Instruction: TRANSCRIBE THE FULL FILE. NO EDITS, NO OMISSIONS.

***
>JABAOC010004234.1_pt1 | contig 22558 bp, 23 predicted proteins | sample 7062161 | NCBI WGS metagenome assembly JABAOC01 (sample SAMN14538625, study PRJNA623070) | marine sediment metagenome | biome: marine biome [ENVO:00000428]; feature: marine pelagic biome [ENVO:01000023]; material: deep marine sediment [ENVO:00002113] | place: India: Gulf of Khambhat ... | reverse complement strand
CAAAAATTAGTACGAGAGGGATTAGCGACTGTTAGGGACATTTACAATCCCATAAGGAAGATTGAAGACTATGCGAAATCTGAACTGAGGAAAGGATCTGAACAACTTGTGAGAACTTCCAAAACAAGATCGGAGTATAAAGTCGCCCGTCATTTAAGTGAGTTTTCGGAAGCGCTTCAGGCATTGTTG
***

>JABAOC010004234.1_pt1 | contig 22558 bp, 23 predicted proteins | sample 7062161 | NCBI WGS metagenome assembly JABAOC01 (sample SAMN14538625, study PRJNA623070) | marine sediment metagenome | biome: marine biome [ENVO:00000428]; feature: marine pelagic biome [ENVO:01000023]; material: deep marine sediment [ENVO:00002113] | place: India: Gulf of Khambhat ... | reverse complement strand
CAAAAATTAGTACGAGAGGGATTAGCGACTGTTAGGGACATTTACAATCCCATAAGGAAGATTGAAGACTATGCGAAATCTGAACTGAGGAAAGGATCTGAACAACTTGTGAGAACTTCCAAAACAAGATCGGAGTATAAAGTCGCCCGTCATTTAAGTGAGTTTTCGGAAGCGCTTCAGGCATTGTTG